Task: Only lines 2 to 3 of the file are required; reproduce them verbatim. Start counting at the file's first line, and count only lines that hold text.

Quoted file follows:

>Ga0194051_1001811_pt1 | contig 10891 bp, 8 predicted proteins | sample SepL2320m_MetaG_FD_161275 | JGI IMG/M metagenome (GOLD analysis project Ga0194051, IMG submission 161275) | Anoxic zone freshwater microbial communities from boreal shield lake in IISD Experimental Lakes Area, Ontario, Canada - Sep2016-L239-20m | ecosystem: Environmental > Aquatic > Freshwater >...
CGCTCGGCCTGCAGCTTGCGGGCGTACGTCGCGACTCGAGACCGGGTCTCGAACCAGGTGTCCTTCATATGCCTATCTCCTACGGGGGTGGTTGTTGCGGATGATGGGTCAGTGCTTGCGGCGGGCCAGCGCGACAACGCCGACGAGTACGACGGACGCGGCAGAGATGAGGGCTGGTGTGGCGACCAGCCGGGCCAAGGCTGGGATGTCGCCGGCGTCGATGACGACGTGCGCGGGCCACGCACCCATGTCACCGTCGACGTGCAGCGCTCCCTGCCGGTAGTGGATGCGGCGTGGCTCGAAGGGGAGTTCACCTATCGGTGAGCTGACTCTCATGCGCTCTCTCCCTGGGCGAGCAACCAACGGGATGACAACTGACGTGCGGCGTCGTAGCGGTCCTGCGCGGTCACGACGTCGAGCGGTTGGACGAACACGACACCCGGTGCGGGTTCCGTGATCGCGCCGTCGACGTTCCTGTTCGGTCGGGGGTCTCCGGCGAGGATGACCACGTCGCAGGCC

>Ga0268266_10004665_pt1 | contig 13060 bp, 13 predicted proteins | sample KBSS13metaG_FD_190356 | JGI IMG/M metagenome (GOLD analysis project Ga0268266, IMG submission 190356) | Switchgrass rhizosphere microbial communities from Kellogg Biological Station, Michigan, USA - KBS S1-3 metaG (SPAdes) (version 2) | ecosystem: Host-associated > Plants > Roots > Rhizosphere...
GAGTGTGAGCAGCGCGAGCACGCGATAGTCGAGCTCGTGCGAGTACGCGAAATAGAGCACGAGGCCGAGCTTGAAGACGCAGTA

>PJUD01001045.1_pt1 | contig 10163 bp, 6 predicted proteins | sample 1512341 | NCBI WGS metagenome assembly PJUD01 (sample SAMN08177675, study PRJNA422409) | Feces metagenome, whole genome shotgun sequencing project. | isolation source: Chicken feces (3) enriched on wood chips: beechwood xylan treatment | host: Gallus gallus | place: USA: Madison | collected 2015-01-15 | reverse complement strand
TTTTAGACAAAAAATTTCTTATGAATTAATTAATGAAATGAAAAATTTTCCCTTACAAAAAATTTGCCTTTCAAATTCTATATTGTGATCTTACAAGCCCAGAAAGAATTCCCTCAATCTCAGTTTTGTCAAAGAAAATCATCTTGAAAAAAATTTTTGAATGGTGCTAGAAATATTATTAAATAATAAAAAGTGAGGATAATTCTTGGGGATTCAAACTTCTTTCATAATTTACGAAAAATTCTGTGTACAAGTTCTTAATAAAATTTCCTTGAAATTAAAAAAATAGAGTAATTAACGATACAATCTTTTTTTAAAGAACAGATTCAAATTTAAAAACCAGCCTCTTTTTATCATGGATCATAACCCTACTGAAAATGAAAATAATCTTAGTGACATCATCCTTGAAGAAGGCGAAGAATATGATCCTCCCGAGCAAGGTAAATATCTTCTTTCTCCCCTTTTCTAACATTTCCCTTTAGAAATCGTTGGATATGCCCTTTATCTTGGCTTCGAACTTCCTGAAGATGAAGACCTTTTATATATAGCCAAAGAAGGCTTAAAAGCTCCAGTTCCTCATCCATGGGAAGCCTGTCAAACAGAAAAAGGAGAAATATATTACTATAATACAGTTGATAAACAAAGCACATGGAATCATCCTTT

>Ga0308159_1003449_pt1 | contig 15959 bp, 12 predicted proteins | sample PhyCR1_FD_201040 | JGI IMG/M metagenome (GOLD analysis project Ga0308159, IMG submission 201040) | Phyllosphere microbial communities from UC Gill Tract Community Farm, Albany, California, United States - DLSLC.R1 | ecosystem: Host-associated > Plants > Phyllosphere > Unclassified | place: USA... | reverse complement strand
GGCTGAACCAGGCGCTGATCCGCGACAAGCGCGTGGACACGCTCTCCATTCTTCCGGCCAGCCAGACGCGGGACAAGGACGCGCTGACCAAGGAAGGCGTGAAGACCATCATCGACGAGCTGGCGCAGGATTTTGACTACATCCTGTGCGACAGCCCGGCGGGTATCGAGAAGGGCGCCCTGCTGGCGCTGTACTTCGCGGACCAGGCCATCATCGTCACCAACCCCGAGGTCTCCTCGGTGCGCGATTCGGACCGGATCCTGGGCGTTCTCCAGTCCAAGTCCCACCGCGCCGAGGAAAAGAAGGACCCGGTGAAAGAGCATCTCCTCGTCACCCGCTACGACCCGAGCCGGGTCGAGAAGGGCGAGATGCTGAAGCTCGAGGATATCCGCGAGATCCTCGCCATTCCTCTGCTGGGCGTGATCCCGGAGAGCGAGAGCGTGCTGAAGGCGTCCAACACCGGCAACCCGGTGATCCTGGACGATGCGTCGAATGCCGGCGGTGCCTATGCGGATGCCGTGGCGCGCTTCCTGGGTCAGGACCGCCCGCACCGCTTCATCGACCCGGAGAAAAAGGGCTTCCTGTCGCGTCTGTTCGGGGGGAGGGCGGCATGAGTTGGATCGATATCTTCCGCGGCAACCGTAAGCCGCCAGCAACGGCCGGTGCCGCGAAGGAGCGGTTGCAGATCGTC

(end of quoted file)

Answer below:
CGCTCGGCCTGCAGCTTGCGGGCGTACGTCGCGACTCGAGACCGGGTCTCGAACCAGGTGTCCTTCATATGCCTATCTCCTACGGGGGTGGTTGTTGCGGATGATGGGTCAGTGCTTGCGGCGGGCCAGCGCGACAACGCCGACGAGTACGACGGACGCGGCAGAGATGAGGGCTGGTGTGGCGACCAGCCGGGCCAAGGCTGGGATGTCGCCGGCGTCGATGACGACGTGCGCGGGCCACGCACCCATGTCACCGTCGACGTGCAGCGCTCCCTGCCGGTAGTGGATGCGGCGTGGCTCGAAGGGGAGTTCACCTATCGGTGAGCTGACTCTCATGCGCTCTCTCCCTGGGCGAGCAACCAACGGGATGACAACTGACGTGCGGCGTCGTAGCGGTCCTGCGCGGTCACGACGTCGAGCGGTTGGACGAACACGACACCCGGTGCGGGTTCCGTGATCGCGCCGTCGACGTTCCTGTTCGGTCGGGGGTCTCCGGCGAGGATGACCACGTCGCAGGCC

>Ga0268266_10004665_pt1 | contig 13060 bp, 13 predicted proteins | sample KBSS13metaG_FD_190356 | JGI IMG/M metagenome (GOLD analysis project Ga0268266, IMG submission 190356) | Switchgrass rhizosphere microbial communities from Kellogg Biological Station, Michigan, USA - KBS S1-3 metaG (SPAdes) (version 2) | ecosystem: Host-associated > Plants > Roots > Rhizosphere...